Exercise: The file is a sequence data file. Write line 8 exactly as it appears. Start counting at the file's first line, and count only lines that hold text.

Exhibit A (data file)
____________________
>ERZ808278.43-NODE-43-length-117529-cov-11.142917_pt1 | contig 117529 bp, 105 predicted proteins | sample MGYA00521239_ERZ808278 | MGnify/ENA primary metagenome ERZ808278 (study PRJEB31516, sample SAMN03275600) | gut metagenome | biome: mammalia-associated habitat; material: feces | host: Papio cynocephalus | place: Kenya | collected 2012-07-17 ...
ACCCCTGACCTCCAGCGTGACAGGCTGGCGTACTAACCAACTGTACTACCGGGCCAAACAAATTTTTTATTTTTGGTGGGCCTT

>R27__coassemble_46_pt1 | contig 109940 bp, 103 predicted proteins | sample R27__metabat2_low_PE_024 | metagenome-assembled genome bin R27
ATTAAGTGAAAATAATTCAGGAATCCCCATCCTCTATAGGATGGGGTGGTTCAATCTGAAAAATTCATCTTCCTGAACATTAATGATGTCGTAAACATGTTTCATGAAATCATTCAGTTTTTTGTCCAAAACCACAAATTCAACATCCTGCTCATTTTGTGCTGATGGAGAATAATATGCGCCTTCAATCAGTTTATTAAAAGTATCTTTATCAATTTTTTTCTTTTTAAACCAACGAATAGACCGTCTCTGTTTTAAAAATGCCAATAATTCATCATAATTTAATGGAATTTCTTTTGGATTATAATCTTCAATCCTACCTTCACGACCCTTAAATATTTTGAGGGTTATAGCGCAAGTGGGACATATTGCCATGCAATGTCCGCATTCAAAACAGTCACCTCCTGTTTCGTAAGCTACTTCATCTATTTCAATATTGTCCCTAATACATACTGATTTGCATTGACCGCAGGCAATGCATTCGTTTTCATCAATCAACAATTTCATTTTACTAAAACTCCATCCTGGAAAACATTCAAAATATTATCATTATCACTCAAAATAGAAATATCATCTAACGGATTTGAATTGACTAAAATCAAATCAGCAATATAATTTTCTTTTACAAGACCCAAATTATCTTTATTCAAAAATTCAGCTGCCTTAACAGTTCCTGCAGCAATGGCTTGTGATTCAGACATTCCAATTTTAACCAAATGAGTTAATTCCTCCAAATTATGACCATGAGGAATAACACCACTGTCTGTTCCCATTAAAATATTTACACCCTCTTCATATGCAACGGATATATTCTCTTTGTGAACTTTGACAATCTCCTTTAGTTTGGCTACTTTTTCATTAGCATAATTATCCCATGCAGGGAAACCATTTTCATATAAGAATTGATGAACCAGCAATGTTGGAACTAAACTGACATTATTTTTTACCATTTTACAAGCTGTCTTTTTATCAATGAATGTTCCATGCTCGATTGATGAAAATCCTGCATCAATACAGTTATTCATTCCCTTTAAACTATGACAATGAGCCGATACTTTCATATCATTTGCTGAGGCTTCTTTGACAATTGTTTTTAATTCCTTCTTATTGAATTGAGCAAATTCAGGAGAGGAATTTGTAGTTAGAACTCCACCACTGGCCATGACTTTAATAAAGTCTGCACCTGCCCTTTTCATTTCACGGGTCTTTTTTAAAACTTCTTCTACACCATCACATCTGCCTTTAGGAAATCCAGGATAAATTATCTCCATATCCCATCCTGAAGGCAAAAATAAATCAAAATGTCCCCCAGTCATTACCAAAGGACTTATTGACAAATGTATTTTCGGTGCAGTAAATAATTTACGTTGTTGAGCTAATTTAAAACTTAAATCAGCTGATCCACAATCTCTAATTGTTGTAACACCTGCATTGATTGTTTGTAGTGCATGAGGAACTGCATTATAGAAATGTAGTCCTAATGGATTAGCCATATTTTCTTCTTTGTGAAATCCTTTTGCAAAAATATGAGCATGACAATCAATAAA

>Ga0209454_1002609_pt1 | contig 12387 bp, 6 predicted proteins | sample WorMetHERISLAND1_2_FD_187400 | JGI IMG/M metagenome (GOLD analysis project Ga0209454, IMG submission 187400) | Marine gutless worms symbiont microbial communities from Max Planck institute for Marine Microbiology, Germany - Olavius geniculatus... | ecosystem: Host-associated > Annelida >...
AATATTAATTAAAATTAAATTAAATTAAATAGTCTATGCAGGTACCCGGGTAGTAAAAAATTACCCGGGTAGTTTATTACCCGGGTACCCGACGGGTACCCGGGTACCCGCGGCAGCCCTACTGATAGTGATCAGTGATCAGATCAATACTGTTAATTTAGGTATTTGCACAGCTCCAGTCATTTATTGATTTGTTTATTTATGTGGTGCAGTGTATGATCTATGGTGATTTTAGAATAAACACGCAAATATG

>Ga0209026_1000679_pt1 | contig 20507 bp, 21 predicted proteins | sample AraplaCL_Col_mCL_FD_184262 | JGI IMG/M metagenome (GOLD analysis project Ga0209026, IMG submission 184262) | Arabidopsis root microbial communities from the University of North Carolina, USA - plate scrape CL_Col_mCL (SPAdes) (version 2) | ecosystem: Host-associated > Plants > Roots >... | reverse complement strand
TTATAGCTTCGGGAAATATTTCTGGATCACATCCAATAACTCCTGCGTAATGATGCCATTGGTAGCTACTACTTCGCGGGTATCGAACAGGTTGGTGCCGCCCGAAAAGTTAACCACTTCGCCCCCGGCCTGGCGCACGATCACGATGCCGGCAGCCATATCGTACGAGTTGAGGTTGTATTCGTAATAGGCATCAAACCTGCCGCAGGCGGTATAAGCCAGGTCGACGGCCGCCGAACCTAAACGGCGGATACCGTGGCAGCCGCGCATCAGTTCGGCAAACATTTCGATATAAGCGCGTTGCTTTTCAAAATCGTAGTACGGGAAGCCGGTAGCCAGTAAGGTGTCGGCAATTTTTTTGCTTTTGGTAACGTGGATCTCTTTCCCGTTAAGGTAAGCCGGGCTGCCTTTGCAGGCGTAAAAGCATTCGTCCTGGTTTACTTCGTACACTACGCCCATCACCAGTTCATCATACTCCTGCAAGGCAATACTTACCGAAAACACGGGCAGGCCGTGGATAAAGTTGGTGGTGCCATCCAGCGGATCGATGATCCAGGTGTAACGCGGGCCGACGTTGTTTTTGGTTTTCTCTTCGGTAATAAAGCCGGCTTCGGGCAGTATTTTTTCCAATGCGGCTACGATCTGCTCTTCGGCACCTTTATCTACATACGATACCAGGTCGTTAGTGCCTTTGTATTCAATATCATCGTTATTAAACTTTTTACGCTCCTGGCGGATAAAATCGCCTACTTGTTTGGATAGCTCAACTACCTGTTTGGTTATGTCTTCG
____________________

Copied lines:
TTATAGCTTCGGGAAATATTTCTGGATCACATCCAATAACTCCTGCGTAATGATGCCATTGGTAGCTACTACTTCGCGGGTATCGAACAGGTTGGTGCCGCCCGAAAAGTTAACCACTTCGCCCCCGGCCTGGCGCACGATCACGATGCCGGCAGCCATATCGTACGAGTTGAGGTTGTATTCGTAATAGGCATCAAACCTGCCGCAGGCGGTATAAGCCAGGTCGACGGCCGCCGAACCTAAACGGCGGATACCGTGGCAGCCGCGCATCAGTTCGGCAAACATTTCGATATAAGCGCGTTGCTTTTCAAAATCGTAGTACGGGAAGCCGGTAGCCAGTAAGGTGTCGGCAATTTTTTTGCTTTTGGTAACGTGGATCTCTTTCCCGTTAAGGTAAGCCGGGCTGCCTTTGCAGGCGTAAAAGCATTCGTCCTGGTTTACTTCGTACACTACGCCCATCACCAGTTCATCATACTCCTGCAAGGCAATACTTACCGAAAACACGGGCAGGCCGTGGATAAAGTTGGTGGTGCCATCCAGCGGATCGATGATCCAGGTGTAACGCGGGCCGACGTTGTTTTTGGTTTTCTCTTCGGTAATAAAGCCGGCTTCGGGCAGTATTTTTTCCAATGCGGCTACGATCTGCTCTTCGGCACCTTTATCTACATACGATACCAGGTCGTTAGTGCCTTTGTATTCAATATCATCGTTATTAAACTTTTTACGCTCCTGGCGGATAAAATCGCCTACTTGTTTGGATAGCTCAACTACCTGTTTGGTTATGTCTTCG